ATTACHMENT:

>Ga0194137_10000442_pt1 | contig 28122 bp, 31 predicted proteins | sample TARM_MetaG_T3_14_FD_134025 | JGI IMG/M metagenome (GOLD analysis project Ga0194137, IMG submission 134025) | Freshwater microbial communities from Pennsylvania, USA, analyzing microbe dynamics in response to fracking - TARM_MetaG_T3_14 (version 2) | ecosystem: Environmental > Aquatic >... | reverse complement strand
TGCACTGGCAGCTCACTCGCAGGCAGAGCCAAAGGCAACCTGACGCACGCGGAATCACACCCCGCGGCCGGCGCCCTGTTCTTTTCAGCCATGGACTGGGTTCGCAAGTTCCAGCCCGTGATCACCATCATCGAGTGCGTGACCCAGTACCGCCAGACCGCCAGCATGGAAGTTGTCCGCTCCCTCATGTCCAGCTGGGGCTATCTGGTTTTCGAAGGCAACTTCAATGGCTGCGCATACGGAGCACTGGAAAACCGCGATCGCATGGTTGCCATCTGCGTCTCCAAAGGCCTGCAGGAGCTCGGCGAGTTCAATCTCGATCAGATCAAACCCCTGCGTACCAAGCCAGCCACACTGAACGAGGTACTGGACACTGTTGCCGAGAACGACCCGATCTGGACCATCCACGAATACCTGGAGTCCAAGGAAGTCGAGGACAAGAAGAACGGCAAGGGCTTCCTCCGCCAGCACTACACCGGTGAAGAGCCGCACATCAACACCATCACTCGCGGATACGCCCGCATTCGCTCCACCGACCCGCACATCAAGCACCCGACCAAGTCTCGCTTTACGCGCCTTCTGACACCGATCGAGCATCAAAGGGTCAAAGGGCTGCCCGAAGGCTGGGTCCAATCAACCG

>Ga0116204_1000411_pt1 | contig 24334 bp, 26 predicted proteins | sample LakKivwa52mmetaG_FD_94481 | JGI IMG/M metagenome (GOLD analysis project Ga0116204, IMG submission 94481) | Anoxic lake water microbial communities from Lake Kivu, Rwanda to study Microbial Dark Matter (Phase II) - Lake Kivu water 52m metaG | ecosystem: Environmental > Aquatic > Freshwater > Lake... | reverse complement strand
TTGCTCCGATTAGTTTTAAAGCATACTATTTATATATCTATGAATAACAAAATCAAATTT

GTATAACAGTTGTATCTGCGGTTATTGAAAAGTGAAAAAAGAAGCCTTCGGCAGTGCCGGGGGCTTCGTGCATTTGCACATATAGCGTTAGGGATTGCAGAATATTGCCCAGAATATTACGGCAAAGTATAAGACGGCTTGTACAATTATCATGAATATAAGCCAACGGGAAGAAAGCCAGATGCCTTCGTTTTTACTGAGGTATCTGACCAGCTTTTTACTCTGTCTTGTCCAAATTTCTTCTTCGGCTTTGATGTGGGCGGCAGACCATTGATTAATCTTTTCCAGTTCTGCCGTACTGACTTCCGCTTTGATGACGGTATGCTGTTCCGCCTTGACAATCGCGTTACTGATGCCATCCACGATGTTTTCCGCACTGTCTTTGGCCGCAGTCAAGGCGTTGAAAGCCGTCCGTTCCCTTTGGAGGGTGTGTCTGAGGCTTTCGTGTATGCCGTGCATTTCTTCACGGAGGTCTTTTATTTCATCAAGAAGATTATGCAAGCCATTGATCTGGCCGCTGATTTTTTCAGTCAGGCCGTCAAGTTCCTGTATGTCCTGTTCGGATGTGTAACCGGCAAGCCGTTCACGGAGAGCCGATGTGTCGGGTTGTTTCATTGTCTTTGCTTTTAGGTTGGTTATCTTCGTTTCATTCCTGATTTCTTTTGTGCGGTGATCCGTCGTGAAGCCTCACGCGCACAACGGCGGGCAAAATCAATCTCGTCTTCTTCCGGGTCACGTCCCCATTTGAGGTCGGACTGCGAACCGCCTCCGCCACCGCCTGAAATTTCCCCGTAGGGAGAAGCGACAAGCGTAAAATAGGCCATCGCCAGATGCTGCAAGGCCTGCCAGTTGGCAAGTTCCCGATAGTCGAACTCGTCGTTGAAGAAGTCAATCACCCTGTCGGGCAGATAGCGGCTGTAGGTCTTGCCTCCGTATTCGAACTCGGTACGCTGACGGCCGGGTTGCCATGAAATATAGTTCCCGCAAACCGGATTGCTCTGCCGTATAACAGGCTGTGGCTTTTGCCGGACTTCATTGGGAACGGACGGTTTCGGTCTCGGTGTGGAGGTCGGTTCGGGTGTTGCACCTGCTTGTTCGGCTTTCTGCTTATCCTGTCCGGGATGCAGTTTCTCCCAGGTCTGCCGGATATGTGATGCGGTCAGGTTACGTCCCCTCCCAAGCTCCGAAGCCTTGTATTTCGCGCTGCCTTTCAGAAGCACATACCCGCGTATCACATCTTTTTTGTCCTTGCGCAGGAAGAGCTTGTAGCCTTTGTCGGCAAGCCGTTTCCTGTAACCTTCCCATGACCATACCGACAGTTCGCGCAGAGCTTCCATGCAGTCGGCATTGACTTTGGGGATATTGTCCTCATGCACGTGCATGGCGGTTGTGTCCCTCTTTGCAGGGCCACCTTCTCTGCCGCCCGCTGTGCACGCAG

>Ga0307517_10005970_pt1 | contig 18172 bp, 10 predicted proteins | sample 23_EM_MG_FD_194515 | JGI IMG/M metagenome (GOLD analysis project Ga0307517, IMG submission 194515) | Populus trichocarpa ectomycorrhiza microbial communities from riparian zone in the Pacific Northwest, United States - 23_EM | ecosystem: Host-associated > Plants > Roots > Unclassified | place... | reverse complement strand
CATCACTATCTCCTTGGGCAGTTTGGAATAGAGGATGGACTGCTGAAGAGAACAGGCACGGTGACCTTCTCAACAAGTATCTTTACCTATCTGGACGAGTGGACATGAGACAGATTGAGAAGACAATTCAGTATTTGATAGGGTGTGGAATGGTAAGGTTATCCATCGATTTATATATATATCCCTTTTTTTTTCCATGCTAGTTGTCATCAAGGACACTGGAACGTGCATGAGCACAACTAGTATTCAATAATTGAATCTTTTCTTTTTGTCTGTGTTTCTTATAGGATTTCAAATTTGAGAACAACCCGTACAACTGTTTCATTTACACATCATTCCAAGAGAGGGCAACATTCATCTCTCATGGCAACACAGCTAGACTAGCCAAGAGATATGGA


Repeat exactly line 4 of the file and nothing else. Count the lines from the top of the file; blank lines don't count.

TTGCTCCGATTAGTTTTAAAGCATACTATTTATATATCTATGAATAACAAAATCAAATTT